PCI DSS 4.0 is here. Are you ready?


FIGURE 1: “V4.0”

On March 31, 2024, we transition from PCI DSS 3.2.1 to PCI DSS 4.0. If this news surprises you and makes you jump out of your seat, it is time to prepare. The silver lining is a 12-month grace period until the new requirements become mandatory on March 31, 2025. During this period, a best-effort approach is expected.

If you are already familiar with PCI DSS, you are likely involved in online retail. However, if you have overlooked this, it is time to pay attention. PCI DSS 4.0 extends its compliance scope to all entities processing financial transactions, not just traditional retail payment chains. This includes businesses indirectly facilitating transactions or providing supporting services. So, it is crucial for all to understand and adhere to the new PCI DSS 4.0 compliance.

As the PCI DSS 4.0 requirements document is quite extensive, in this blog post, I will try to simplify three key areas related to our world of application protection solutions.

First, Web Application Firewall (WAF):

Solution Implementation – PCI DSS 4.0 requires the use of a Web Application Firewall (WAF) to safeguard websites, marking a notable transition from PCI DSS 3.2.1 where it was merely best practice. This change mirrors the evolving threat landscape and the increasing frequency of attacks on digital payment data.

Elevated Role of Positive Security Model – The new standard raises the importance of positive security models. To comply with the requirement for real-time adaptive and active protection against new threats and blocking of non-essential traffic, your application protection solution mustn’t be solely signature-based (negative security model, also known as block lists). Instead, it should incorporate and utilize a robust, behavior-based positive security model capable of adapting and accurately discerning legitimate traffic (allow lists) and blocking all else.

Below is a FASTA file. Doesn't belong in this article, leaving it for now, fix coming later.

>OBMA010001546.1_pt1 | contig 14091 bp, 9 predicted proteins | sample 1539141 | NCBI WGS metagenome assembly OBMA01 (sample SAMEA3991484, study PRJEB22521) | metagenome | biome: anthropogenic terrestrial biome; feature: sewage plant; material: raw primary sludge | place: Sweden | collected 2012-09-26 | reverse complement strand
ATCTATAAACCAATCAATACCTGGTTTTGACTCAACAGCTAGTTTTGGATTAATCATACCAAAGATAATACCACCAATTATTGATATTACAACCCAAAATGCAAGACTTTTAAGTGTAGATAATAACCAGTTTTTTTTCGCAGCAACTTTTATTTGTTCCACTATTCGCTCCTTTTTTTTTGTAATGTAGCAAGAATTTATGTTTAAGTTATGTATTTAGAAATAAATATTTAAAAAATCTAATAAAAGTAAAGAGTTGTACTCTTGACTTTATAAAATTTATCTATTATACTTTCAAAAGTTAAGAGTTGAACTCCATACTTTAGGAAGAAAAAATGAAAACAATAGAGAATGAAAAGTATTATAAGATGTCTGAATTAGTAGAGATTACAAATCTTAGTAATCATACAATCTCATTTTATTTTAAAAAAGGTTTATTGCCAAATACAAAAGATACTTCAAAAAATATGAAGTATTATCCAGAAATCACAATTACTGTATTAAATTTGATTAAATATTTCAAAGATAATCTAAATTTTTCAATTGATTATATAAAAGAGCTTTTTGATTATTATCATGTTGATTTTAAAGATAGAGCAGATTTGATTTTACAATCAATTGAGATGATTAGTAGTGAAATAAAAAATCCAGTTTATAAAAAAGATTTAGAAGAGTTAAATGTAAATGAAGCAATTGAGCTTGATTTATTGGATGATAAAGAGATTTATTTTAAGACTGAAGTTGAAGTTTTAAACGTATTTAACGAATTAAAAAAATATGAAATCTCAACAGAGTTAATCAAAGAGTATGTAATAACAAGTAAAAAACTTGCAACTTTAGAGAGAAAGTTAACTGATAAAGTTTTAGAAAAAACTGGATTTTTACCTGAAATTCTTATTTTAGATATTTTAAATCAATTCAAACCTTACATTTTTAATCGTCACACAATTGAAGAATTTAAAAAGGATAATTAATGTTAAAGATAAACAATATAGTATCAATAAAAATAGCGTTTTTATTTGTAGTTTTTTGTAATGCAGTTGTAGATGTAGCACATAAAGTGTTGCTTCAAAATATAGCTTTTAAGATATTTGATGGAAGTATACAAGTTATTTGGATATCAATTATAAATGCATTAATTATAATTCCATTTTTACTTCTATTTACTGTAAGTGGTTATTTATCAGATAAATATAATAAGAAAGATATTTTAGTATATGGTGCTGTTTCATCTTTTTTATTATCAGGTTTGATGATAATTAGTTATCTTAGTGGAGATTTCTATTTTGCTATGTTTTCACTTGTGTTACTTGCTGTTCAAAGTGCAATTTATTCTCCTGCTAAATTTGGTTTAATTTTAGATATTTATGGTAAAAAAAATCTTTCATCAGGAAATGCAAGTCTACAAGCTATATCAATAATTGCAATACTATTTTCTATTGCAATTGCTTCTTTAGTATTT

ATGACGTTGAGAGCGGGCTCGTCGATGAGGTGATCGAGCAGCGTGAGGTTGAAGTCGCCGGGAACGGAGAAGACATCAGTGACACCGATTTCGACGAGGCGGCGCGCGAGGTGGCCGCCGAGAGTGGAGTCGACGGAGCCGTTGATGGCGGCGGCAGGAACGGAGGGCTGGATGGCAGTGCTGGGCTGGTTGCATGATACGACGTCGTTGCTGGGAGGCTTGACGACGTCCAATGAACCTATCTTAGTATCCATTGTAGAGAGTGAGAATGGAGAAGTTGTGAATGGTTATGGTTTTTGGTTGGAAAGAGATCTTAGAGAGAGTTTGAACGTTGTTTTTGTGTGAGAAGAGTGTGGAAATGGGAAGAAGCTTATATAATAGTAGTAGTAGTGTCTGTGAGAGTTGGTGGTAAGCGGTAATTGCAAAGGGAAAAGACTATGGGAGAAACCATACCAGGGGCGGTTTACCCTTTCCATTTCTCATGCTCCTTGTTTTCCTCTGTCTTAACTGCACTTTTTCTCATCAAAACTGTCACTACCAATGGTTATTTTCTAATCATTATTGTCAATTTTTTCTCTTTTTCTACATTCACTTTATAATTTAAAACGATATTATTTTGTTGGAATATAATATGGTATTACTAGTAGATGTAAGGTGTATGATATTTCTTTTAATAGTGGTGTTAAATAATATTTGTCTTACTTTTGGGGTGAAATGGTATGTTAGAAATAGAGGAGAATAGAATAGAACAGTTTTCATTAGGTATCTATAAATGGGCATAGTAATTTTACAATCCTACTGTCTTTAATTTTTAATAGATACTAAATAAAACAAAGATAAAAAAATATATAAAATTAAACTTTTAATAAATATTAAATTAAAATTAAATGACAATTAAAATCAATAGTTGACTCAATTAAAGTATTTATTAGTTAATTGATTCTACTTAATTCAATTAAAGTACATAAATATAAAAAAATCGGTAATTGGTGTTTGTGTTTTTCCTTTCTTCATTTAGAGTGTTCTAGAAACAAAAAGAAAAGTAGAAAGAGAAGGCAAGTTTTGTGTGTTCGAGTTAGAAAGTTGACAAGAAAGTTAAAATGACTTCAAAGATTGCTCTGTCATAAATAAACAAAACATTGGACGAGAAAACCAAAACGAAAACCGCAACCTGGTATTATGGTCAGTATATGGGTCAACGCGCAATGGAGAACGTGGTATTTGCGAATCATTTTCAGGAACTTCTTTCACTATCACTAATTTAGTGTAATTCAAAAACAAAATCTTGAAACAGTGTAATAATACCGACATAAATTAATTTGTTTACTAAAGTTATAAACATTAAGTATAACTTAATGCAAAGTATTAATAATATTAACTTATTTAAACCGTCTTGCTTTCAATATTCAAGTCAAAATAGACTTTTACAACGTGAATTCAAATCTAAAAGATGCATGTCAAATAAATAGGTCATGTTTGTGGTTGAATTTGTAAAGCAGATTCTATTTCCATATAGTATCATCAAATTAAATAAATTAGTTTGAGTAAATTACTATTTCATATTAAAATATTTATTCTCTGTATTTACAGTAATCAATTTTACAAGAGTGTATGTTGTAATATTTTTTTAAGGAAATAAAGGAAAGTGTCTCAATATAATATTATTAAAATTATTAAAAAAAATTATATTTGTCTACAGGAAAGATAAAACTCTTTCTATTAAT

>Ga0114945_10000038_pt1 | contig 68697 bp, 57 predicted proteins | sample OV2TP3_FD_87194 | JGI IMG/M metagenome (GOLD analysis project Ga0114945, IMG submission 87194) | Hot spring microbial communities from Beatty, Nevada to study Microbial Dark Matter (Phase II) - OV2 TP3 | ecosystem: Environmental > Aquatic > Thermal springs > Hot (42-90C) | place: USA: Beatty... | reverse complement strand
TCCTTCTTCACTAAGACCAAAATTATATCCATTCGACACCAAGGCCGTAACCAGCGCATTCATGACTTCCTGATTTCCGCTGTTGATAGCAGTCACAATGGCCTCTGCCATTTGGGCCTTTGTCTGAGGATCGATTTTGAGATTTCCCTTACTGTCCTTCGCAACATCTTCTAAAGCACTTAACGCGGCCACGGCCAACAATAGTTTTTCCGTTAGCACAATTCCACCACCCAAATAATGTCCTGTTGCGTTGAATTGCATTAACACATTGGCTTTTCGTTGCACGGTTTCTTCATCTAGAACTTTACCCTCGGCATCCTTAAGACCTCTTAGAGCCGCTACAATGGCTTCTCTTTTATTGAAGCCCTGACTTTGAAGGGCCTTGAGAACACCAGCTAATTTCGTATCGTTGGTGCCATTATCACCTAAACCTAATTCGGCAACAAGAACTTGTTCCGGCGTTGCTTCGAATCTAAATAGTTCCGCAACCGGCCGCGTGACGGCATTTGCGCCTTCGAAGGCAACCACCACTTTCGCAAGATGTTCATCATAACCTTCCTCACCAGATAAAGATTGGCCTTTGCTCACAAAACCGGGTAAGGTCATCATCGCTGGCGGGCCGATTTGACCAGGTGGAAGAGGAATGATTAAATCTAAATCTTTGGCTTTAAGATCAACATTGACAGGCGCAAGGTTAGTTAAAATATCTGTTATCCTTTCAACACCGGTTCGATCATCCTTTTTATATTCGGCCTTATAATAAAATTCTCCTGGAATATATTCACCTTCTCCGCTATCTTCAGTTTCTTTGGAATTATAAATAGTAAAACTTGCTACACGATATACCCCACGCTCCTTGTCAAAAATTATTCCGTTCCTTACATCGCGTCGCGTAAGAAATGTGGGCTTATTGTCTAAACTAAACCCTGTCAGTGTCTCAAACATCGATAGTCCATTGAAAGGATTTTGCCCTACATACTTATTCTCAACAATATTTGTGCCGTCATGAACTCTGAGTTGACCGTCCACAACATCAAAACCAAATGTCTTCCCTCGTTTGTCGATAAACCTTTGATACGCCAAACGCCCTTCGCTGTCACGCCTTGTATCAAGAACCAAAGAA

Lastly, a Comprehensive Approach – PCI DSS 4.0 acknowledges that vulnerabilities can have cascading effects due to system interconnectivity. This highlights the increasing sophistication of cyber threats. Consequently, a WAF alone is insufficient. A combination of application protection tools, including WAF, Bot management, API protection, and Client-side protection, working in unison is necessary. Ideally, an automated technology that cross-correlates between different protections, providing real-time alerts, insights, and enhanced protection, is recommended.